An energy-duration procedure for rapid and accurate determination of earthquake magnitude and tsunamigenic potential

Anthony Lomax

A Lomax Scientific, Mouans-Sartoux, France.,

Alberto Michelini, Alessio Piatanesi

Istituto Nazionale di Geofisica e Vulcanologia (INGV), Roma, Italy

This article has been published in Geophysical Journal International of the Royal Astronomical Society and Blackwell Publishing. (PDF ‘The definitive version is available at, PDF Poster AGU 2006,

October, 2006


Rapid, robust and accurate determination of the size of large earthquakes is essential for tsunami warning and emergency response. At teleseismic distances, an earthquake hypocentre can be determined from the first seismic P waves within about 15 minutes after the event origin time (OT). However, current methods for determining accurately the size of major and great earthquakes, including the authoritative, Harvard Centroid-Moment Tensor (CMT) moment-magnitude, MwCMT, rely on long period S and surface wave recordings, typically not available until an hour or more after OT. Here we introduce a rapid and robust, energy-duration procedure, based on the Haskell, extended-source model, to obtain an earthquake moment and a moment magnitude, MED. Using seismograms at teleseismic distances (30˚-90˚), this procedure combines radiated seismic energy measures on the P to S interval of broadband signals and source duration measures on high-frequency, P-wave signals. The MED energy-duration magnitude is scaled to correspond to MwCMT, and can be calculated within about 20 minutes or less after OT. The measured energy and duration values also provide the energy-to-moment ratio, Θ, used for identification of tsunami earthquakes. The MED magnitudes for a set of recent, large earthquakes match closely MwCMT, even for the largest, great earthquakes (see Figure below); these results imply that the MED measure is accurate and does not saturate. After the 26 December 2004, Sumatra-Andaman mega-thrust earthquake, magnitude estimates available within 1 hour of OT ranged from M = 8.0 to M = 8.5, the CMT magnitude, available about 3 hours after OT, was MwCMT = 9.0, and, several months after the event, Mw = 9.1-9.3 was obtained from analysis of the Earth’s normal modes. The energy-duration magnitude for this event is MED = 9.2, a measure that is potentially available within 20 minutes after OT. After the 17 July 2006, Java earthquake, the magnitude was evaluated at M = 7.2 at 17 minutes after OT, the CMT magnitude, available about 1 hour after OT, was MwCMT = 7.7; the energy-duration results for this event give MED = 7.8, with a very long source duration of about 160 sec, and a very low Θ value, indicating a possible tsunami earthquake. We show that the energy-duration methodology may be applicable at regional distances (GCD < ~30º). In addition, a test with near-field, strong-motion recordings for the 2004, Mw = 6.0 Parkfield, California earthquake suggests that it may be possible to extend the methodology to provide rapid information on event size at local distances, possibly at close to an early-warning time scale.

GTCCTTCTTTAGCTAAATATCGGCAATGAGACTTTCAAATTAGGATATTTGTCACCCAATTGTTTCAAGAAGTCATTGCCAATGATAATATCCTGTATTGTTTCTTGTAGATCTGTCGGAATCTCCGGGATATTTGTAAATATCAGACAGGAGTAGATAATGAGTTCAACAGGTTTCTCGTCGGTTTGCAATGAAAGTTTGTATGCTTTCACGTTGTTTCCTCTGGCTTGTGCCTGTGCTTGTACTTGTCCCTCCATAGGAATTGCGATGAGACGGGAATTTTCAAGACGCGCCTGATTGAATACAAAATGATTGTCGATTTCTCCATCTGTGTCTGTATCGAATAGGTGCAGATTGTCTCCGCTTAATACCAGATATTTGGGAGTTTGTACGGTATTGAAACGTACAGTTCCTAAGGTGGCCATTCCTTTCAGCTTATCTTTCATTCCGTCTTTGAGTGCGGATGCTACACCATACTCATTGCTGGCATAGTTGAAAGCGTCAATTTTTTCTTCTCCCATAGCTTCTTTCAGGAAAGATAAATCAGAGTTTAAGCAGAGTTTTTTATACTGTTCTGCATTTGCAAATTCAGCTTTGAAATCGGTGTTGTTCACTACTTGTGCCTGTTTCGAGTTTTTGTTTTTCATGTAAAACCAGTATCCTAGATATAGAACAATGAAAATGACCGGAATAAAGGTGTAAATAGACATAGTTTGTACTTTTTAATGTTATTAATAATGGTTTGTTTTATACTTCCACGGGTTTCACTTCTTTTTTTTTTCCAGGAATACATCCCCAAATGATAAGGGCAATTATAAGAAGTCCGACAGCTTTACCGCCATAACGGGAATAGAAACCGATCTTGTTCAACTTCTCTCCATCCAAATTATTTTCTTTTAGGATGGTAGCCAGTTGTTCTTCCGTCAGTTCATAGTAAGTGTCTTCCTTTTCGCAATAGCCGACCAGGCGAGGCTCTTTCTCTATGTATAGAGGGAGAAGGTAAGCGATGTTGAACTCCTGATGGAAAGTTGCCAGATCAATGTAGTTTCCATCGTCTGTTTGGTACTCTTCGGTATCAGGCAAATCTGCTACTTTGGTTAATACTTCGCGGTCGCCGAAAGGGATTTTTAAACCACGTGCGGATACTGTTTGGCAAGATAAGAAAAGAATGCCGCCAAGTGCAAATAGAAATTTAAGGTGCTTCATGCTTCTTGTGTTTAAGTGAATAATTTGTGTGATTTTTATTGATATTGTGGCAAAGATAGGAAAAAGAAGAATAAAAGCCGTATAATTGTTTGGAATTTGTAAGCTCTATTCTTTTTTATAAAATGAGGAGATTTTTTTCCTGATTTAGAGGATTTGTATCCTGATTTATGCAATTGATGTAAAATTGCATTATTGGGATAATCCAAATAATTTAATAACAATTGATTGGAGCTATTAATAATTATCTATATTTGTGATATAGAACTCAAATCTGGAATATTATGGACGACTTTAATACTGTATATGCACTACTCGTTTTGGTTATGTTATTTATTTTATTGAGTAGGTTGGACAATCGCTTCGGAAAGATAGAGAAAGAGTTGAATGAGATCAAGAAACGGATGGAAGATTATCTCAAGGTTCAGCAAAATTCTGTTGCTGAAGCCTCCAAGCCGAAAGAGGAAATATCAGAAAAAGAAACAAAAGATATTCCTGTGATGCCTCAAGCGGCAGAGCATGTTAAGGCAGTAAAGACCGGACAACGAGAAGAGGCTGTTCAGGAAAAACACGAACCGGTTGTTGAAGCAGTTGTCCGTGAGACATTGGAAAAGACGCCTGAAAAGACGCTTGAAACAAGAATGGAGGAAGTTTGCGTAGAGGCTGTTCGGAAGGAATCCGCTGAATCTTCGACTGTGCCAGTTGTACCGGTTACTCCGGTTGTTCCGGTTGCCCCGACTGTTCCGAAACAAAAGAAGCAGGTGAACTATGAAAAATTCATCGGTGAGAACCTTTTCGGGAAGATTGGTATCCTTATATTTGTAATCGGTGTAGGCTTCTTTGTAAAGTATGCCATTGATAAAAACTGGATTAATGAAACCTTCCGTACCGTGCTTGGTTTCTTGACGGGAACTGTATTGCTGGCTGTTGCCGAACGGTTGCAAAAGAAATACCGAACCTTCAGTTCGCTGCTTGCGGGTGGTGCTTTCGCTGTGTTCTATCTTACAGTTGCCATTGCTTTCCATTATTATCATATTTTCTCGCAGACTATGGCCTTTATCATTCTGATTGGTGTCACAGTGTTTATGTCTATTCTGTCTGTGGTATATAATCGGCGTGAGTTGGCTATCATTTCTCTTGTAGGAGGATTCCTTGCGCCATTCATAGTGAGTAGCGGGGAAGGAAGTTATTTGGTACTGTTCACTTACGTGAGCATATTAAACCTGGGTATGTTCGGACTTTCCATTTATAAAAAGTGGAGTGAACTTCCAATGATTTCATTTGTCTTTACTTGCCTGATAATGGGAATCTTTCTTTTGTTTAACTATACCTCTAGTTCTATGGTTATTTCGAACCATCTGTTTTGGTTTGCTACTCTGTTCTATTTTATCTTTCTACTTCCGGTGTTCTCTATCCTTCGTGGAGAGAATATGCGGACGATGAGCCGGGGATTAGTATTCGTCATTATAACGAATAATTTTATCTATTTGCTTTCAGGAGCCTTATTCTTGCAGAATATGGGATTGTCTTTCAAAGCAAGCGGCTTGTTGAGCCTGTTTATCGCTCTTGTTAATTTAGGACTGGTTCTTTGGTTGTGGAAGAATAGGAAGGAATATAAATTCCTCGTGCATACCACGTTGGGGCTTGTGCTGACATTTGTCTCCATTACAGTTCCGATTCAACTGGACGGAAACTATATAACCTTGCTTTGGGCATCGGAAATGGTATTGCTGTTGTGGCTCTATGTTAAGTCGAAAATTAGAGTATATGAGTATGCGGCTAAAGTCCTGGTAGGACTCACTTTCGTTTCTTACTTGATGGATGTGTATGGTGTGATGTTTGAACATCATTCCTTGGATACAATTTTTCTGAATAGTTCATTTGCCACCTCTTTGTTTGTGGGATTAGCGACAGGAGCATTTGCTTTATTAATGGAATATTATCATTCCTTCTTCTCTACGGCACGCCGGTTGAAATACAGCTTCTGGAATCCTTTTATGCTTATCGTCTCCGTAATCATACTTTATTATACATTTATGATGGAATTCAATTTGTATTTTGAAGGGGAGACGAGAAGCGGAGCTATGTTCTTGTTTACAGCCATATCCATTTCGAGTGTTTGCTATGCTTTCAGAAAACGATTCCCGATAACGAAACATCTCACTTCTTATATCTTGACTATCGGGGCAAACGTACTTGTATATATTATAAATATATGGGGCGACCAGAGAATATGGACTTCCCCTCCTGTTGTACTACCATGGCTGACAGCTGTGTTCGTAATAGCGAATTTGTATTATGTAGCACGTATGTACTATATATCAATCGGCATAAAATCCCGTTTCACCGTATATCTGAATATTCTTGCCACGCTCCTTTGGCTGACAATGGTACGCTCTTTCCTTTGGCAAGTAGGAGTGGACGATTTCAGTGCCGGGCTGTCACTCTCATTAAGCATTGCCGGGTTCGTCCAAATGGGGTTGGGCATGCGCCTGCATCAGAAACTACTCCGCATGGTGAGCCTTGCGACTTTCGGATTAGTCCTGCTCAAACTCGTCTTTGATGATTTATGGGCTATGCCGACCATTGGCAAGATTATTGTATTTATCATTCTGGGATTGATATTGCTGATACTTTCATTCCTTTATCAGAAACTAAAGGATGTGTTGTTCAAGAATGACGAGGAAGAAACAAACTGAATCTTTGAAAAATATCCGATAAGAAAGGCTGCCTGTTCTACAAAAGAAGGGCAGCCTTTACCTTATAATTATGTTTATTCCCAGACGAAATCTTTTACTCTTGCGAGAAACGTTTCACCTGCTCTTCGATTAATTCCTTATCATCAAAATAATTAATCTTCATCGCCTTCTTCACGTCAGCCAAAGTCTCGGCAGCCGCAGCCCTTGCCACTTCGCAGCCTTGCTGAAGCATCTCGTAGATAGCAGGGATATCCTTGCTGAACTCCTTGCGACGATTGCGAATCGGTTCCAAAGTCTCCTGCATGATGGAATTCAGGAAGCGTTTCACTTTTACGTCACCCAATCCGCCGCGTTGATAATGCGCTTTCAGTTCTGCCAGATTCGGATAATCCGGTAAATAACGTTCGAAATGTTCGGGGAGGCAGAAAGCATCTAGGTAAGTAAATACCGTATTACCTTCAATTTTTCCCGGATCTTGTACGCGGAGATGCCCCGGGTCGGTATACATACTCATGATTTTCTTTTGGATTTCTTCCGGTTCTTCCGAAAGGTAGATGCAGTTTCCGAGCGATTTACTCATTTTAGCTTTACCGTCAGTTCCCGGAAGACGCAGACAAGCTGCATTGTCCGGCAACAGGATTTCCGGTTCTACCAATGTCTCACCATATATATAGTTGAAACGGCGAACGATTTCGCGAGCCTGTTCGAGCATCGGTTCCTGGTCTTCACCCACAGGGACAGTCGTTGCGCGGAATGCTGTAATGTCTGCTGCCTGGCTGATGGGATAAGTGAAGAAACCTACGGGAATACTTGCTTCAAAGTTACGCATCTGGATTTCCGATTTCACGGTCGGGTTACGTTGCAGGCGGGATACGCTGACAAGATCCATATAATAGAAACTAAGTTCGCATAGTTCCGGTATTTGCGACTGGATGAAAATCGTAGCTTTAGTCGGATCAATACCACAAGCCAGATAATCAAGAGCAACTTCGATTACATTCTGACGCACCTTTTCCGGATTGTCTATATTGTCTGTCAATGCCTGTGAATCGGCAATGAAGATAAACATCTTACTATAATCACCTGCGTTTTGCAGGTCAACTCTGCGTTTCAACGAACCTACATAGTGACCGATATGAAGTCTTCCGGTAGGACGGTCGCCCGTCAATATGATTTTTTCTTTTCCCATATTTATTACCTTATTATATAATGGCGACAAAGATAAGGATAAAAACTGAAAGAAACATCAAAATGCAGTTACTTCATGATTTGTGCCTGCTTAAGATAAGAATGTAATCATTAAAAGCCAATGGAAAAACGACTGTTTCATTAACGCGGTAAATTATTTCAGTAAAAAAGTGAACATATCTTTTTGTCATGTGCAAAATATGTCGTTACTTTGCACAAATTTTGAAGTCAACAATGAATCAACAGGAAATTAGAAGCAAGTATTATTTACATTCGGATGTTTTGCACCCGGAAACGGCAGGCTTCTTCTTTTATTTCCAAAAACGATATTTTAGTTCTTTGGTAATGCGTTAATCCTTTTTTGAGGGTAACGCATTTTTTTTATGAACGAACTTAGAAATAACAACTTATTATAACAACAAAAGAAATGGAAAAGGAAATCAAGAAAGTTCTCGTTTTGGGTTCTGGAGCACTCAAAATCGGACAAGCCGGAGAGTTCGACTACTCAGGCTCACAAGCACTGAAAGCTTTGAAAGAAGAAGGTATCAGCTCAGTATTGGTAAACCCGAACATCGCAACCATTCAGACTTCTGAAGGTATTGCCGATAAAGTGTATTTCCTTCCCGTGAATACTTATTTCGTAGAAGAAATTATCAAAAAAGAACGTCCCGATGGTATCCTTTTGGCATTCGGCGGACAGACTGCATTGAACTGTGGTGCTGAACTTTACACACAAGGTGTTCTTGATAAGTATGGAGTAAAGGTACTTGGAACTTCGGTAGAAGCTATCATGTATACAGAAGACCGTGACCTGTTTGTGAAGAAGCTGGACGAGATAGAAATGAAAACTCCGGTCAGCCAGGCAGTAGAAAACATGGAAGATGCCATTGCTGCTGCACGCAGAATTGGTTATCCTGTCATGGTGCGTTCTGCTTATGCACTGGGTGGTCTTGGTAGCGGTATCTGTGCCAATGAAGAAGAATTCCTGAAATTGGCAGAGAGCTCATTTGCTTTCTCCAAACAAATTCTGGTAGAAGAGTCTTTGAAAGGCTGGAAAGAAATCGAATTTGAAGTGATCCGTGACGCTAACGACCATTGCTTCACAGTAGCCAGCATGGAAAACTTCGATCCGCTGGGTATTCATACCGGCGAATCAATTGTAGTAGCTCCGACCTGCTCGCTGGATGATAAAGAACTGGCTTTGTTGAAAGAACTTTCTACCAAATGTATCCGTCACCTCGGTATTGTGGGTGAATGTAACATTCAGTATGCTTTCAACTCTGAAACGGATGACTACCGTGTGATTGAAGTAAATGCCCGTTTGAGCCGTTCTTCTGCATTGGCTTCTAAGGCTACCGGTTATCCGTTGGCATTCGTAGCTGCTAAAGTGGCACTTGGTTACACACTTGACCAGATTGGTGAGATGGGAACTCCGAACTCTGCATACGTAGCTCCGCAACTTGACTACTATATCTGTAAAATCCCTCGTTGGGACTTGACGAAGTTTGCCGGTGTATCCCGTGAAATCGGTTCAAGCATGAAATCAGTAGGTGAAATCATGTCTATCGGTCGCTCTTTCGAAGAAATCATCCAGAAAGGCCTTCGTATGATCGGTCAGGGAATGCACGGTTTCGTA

Med vs MwCMT


Energy-duration magnitude MED from this study compared to CMT magnitude MwCMT. Lower and upper bounds on MED are indicated by grey triangles.

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